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    Can the International Space Station Really Last Beyond 2020?


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    Can the International Space Station Really Last Beyond 2020? Empty Can the International Space Station Really Last Beyond 2020?

    Post  Carol Thu Nov 09, 2017 6:55 pm

    Can the International Space Station Really Last Beyond 2020? AHR0cDovL3d3dy5zcGFjZS5jb20vaW1hZ2VzL2kvMDAwLzAwNy84NTUvb3JpZ2luYWwvaXNzLXBob3RvLmpwZw==
    Can the International Space Station Really Last Beyond 2020?

    While discussions are underway to extend the lifetime of the $100 billion-plus International Space Station beyond 2020, there is concern about the station's overall usefulness and price tag to operate, so much so the station may face a fiery demise in Earth's atmosphere at the end of the present decade.

    The NAC provides the NASA Administrator with counsel and advice on programs and issues of importance to the U.S. space agency.

    A space station in good shape

    Five different space organizations — NASA, Russia's Federal Space Agency (Roscosmos) and the space agencies of Europe, Canada and Japan — oversee the space station's daily operations for the many countries involved. There are currently six astronauts living on the station, including three Russians, two Americans and one Italian spaceflyer. They are the 36th crew of the orbiting lab.

    Construction of the station began in 1998 and is now, nearly 15 years later, largely complete. The first crew, Expedition 1, took up residence in November 2000, and the station has been crewed by rotating teams of astronauts and cosmonauts ever since.

    Chris Hadfield snapped this shot of a "bullet hole" created by a micrometeoroid or piece of space junk in one of the space station's solar arrays.

    During the recent meeting, William Gerstenmaier, NASA's Associate Administrator for Human Exploration and Operations Mission Directorate, said space station component failure rates have been less than anticipated.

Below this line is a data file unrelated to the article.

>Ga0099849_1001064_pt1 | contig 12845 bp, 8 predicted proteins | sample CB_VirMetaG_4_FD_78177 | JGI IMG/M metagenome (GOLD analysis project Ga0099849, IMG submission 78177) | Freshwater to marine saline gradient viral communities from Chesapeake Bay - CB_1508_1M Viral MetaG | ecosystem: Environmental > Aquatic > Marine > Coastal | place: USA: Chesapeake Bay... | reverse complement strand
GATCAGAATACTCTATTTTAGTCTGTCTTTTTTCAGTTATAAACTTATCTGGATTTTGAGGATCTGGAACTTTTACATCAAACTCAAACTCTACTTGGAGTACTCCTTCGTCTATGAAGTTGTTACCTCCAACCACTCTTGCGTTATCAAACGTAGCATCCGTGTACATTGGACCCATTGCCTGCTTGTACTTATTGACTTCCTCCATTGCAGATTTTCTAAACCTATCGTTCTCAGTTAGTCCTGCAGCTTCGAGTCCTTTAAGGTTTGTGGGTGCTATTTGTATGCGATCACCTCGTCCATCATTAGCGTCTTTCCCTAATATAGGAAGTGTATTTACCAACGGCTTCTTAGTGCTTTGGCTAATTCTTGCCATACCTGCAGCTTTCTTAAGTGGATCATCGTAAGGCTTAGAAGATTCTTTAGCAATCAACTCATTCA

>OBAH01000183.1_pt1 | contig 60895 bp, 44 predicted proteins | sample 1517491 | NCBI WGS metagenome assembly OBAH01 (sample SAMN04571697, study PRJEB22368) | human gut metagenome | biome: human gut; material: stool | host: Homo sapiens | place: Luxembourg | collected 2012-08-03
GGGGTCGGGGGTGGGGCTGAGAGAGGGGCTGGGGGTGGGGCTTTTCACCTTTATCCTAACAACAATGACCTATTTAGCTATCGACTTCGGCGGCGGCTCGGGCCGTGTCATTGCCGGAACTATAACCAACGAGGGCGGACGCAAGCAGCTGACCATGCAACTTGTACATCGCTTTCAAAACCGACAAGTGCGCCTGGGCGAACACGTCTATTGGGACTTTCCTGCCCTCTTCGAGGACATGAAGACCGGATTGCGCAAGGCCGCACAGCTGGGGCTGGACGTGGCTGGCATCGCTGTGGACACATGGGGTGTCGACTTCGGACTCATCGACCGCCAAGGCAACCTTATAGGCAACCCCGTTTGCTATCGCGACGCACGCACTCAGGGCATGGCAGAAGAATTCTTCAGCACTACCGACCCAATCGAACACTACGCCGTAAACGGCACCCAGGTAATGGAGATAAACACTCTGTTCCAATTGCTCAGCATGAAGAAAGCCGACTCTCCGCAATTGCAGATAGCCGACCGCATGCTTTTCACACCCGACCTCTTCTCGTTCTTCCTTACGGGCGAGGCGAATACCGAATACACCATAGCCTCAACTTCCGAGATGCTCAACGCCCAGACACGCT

"The hardware is looking pretty good overall," he said.

    But micrometeoroid and orbital debris hits to the station are still considered "a major risk," Gerstenmaier advised. Such strikes are being monitored closely, with a big survey recently performed to seek out evidence of impacts on the station's exterior hull, he said.

    While not alarming, there are quite a few hits to the station's huge, power-generation solar panels, Gerstenmaier said. "They look like a west Texas stop sign." [The Worst Space Debris Events of All Time]

    Space station survival in 2028 ?

    Concerning the attitude of the many space station partners about continuing operations through 2028, Gerstenmaier said: "I think this is probably an area where the U.S. is going to have to lead."

    The international partners "are still looking more for a positive, demonstratable return on investment," he added.

    For the United States, "we're seeing some benefits from station that the partners have not yet realized. They are doing more traditional kinds of research, in my words. So they are not quite seeing that return on investment. They still see the cost side," Gerstenmaier added. "The cost side is very easy to measure. The benefit side is not so easy to measure."

    Also at issue is whether an unraveling of the 15-nation partnership driving the space station program is afoot — a collaboration that is being viewed by cash-strapped countries as too costly and politically a hard-to-sell project.

    The overall health, utility, and longevity of the Earth-orbiting complex, as well as the willingness of nations to continue to take part in the program, were front-and-center topics during a July 29 meeting of the NASA Advisory Council’s (NAC) Human Exploration and Operations Committee. [Building the International Space Station (Photos)]

    Full article at link above:
    Falling Chinese Space Station Could Rain Fire On Europe
    ALERT!! Chinese Space Station to Crash Down on EUROPE ... and These Countries Are at Risk:  Spain, Portugal, Italy and Greece.

    The European Space Agency (ESA) has already narrowed down the possible crash sites for the Chinese ‘Tiangong-1’ space station, including several European nations, which is due to meet its fiery end early in 2018
    5 1/2 ton is expected to re-enter in a few months (January of March)
    Most space debri will burn up on re-entry.

    What is life?
    It is the flash of a firefly in the night, the breath of a buffalo in the wintertime. It is the little shadow which runs across the grass and loses itself in the sunset.

    With deepest respect ~ Aloha & Mahalo, Carol

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